first Christian sermon. He made seven voyages to New Zealand, but in the first
decade supervision from Australia could not compensate for fragile security and
weak local leadership. His reputation as a convict settlement “flogging parson”
has balanced more romantic views of his stature, but his key role is
Melanchthon, Philipp, Humanist, educator and reformer, born 1497,
died Wittenberg, 19 April 1560. He studied at Heidelberg (1509-1511, BA) and
Tübingen (1512-1514, MA) and in 1518 became professor of Greek at Wittenberg.
He developed a close friendship with Martin Luther, took part in the Leipzig
Disputation in 1519, married Katherine Krapp in 1520, and published the first
edition of his influential lectures on Romans, Loci Communes, in 1521.
His Unterricht der Visitatoren (1528) and other writings laid the basis
for public education in Germany. He took part in the Diet of Speyer (1529), the
Colloquy of Marburg (1529), and the Diet of Augsburg (1530). He was chief
architect of the Augsburg Confession. A conciliatory figure, he objected to the
overt condemnation of the Papacy in the Schmalkadic articles of 1537 and was
present at Catholic-Protestant colloquies at Worms (1540-1541) and Ratisbon
John, Missionary for racial equality in South Africa,
born Kirkcaldy, Scotland, 14 April 1775, died Hankey, eastern Cape, South
Africa, 27 August, 1851. He studied for the Congregational ministry at Hoxton
and was called to Belmont, Aberdeen in 1804. Asked by the LMS to go on a commission
of enquiry to South Africa and stay as resident director, he and his wife Jane
arrived in Cape Town in February, 1819. Despairing at injustice towards
indigenous peoples, he returned to Britain (1827-1828) and published his
radically egalitarian Researches in South Africa (1828). He persuaded
the Paris Evangelical Mission Society, the Rhenish Missionary Society and the
American Board of Commissions for Foreign Missions to begin work in South
Africa, but also believed that only Africans could convert Africa. His stands
on social issues made him unpopular with the colonial authorities, as with
Afrikaans and English settlers, but appreciated by Coloureds.
Visser ’t Hooft, Willem Adolf, First general secretary of the WCC, born Harlem,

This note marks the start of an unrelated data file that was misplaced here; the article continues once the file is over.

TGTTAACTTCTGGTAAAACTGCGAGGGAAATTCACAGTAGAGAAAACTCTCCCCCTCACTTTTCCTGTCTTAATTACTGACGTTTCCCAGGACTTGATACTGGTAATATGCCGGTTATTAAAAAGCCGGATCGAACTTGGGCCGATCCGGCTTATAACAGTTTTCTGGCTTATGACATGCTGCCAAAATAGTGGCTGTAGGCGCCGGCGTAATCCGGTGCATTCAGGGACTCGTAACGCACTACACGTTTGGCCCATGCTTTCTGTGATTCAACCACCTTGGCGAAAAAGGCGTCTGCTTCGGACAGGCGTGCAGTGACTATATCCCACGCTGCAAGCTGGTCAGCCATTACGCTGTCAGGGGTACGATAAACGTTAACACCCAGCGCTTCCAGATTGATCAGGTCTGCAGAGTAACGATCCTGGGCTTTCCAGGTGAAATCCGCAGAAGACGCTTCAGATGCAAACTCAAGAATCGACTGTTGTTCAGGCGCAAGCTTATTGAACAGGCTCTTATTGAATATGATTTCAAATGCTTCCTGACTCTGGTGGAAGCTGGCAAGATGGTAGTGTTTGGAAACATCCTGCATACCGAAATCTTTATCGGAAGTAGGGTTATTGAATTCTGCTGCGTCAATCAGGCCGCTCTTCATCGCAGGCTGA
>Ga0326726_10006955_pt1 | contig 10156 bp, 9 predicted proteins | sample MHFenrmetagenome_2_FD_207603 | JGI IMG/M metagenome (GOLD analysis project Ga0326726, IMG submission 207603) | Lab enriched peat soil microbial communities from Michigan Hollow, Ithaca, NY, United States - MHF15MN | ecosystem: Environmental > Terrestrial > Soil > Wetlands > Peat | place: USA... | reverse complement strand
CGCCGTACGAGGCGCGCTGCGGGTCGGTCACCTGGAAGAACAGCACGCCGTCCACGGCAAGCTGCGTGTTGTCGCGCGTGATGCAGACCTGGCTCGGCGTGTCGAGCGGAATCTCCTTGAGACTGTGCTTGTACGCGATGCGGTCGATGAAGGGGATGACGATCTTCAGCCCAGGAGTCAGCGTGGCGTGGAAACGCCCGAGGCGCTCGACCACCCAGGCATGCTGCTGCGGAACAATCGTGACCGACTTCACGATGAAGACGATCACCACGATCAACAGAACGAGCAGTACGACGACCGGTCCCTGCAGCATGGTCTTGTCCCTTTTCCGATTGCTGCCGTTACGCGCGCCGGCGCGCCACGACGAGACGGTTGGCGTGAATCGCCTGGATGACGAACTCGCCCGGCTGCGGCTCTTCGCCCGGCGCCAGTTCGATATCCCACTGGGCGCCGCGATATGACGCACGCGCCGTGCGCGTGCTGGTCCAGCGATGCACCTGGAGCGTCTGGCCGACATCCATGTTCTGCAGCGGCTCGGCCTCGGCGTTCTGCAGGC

Netherlands, 20 September 1900, died Geneva, 4 July 1985. He studied at Leiden
where he joined the SCM. John R. Mott stimulated his vision for world mission,
and from 1922 Karl Barth undergirded his theology. In 1924 he moved to Geneva
to work with the YMCA. He was the youngest delegate to the 1925 Life and Work
Conference in Stockholm and in 1932 was appointed general secretary of the
WSCF. In 1938 he became general secretary of the WCC provisional committee.
During the war he used his base in Geneva to assist refugees and maintain links
between churches in occupied territories. He remained in the secretarial role
after the WCC was formed in 1948, and retired in 1966.
Gustav Adolf, Founder of modern missiology, born Naumburg near
Halle 6 March 1834, died Halle, 25 December 1910. He entered Halle University
in 1855. In 1862 he became assistant pastor in Roitzsch, Saxony and the
following year pastor in Dommitzsch, Leipzig. He obtained a doctorate (Jena,
1871) and spent three years working with the Rheinish Mission Society in Barmen
(1871-1874) realising that his health did not permit him to serve overseas. In
1873 he founded Allgemeine Missions-Zeitschrift which he edited till his
death. In 1874 he moved to Rothenschirmbach near Eisleben, and pastored there
for 22 years before accepting the first chair of mission studies in Germany, at
Halle (1897-1908). His publications include Missionsstunden (3 vols.,
1883-1899) and Evangelische Missionslehre (5 vols., 1887-1905).
BDCM: Gerald H. Anderson, ed. Biographical Dictionary of Christian Missions. New York: Simon & Schuster Macmillan, 1998.
DAC: John Chew, David Wu and Scott Sunquist, eds., Dictionary of Asian Christianity, Grand Rapids, MI: Eerdmans (forthcoming).
DCA, Dictionary of Christianity in America.
DEB: Donald M. Lewis, ed. The Blackwell Dictionary of Evangelical Biography 1730-1860. Oxford: Blackwell, 1995.
DEM: Nicholas Lossky, et al, eds. Dictionary of the Ecumenical Movement. Grand Rapids: Eerdmans / Geneva: WCC, 1991.
DSCHT: Nigel M. de S. Cameron, ed. Dictionary of Scottish Church History and Theology. Edinburgh: T & T Clark, 1993.
EB: Encyclopaedia Britannica, 1999.
IBMR: International Bulletin of Missionary Research
ML: Gerald H. Anderson, et al, eds. Mission Legacies. Biographical Studies of Leaders of the Modern Missionary Movement, Maryknoll: Orbis, 1994.
ODCC: F. L. Cross and E. A. Livingstone, eds., The Oxford Dictionary of the Christian Church, Oxford, 1997.